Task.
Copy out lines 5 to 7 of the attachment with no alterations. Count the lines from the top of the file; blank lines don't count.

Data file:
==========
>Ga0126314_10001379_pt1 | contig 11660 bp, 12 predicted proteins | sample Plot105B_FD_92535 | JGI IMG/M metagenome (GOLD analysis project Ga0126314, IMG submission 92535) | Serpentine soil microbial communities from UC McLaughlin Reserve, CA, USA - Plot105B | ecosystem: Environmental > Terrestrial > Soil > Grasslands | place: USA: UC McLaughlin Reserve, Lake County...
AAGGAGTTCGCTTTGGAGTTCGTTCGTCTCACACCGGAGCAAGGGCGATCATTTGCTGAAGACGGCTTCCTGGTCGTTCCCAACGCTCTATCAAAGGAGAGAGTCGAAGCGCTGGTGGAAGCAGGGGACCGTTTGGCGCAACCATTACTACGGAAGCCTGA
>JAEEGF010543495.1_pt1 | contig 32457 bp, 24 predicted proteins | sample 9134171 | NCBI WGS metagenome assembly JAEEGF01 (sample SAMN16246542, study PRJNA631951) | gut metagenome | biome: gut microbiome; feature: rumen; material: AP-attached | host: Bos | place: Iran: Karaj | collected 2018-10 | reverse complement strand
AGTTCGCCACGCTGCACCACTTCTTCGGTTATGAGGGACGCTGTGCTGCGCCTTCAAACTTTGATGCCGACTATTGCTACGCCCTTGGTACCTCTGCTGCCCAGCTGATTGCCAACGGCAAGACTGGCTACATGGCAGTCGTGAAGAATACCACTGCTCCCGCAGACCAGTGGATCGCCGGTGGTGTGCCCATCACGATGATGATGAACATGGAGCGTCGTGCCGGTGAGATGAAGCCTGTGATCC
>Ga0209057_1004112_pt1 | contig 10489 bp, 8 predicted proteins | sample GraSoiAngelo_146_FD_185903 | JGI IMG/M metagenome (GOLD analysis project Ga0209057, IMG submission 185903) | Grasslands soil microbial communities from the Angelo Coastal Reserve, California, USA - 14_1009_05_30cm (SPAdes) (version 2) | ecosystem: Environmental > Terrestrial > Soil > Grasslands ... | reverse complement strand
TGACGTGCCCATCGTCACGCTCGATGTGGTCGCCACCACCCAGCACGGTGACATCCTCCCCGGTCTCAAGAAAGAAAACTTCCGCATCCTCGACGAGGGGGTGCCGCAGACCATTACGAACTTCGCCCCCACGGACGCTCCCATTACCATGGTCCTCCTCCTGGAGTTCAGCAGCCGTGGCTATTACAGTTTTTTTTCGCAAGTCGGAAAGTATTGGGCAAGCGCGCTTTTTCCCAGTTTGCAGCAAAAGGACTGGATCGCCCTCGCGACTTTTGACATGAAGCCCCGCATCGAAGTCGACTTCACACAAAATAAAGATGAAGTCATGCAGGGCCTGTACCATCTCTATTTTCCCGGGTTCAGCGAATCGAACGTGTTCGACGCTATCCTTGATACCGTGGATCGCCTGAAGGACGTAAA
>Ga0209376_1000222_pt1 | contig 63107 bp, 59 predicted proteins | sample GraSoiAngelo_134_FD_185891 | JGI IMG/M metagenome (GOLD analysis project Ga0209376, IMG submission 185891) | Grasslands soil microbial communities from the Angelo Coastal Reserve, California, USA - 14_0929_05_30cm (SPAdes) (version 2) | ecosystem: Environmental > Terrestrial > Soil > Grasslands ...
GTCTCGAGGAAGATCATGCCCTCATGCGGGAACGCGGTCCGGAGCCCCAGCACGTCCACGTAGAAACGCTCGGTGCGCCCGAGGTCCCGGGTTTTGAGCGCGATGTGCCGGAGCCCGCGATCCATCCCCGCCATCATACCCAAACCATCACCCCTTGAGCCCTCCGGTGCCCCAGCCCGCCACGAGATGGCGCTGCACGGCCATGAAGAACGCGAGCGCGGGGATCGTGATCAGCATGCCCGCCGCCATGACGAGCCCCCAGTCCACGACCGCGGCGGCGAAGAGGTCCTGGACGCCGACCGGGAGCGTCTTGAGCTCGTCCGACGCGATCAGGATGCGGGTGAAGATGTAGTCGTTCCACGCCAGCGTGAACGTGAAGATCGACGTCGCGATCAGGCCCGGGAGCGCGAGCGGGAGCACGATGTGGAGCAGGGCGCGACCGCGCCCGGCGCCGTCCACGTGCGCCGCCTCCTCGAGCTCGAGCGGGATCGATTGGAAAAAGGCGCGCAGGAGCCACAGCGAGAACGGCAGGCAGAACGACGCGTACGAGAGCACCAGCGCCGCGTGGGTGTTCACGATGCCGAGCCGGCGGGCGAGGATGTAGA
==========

>Ga0209057_1004112_pt1 | contig 10489 bp, 8 predicted proteins | sample GraSoiAngelo_146_FD_185903 | JGI IMG/M metagenome (GOLD analysis project Ga0209057, IMG submission 185903) | Grasslands soil microbial communities from the Angelo Coastal Reserve, California, USA - 14_1009_05_30cm (SPAdes) (version 2) | ecosystem: Environmental > Terrestrial > Soil > Grasslands ... | reverse complement strand
TGACGTGCCCATCGTCACGCTCGATGTGGTCGCCACCACCCAGCACGGTGACATCCTCCCCGGTCTCAAGAAAGAAAACTTCCGCATCCTCGACGAGGGGGTGCCGCAGACCATTACGAACTTCGCCCCCACGGACGCTCCCATTACCATGGTCCTCCTCCTGGAGTTCAGCAGCCGTGGCTATTACAGTTTTTTTTCGCAAGTCGGAAAGTATTGGGCAAGCGCGCTTTTTCCCAGTTTGCAGCAAAAGGACTGGATCGCCCTCGCGACTTTTGACATGAAGCCCCGCATCGAAGTCGACTTCACACAAAATAAAGATGAAGTCATGCAGGGCCTGTACCATCTCTATTTTCCCGGGTTCAGCGAATCGAACGTGTTCGACGCTATCCTTGATACCGTGGATCGCCTGAAGGACGTAAA
>Ga0209376_1000222_pt1 | contig 63107 bp, 59 predicted proteins | sample GraSoiAngelo_134_FD_185891 | JGI IMG/M metagenome (GOLD analysis project Ga0209376, IMG submission 185891) | Grasslands soil microbial communities from the Angelo Coastal Reserve, California, USA - 14_0929_05_30cm (SPAdes) (version 2) | ecosystem: Environmental > Terrestrial > Soil > Grasslands ...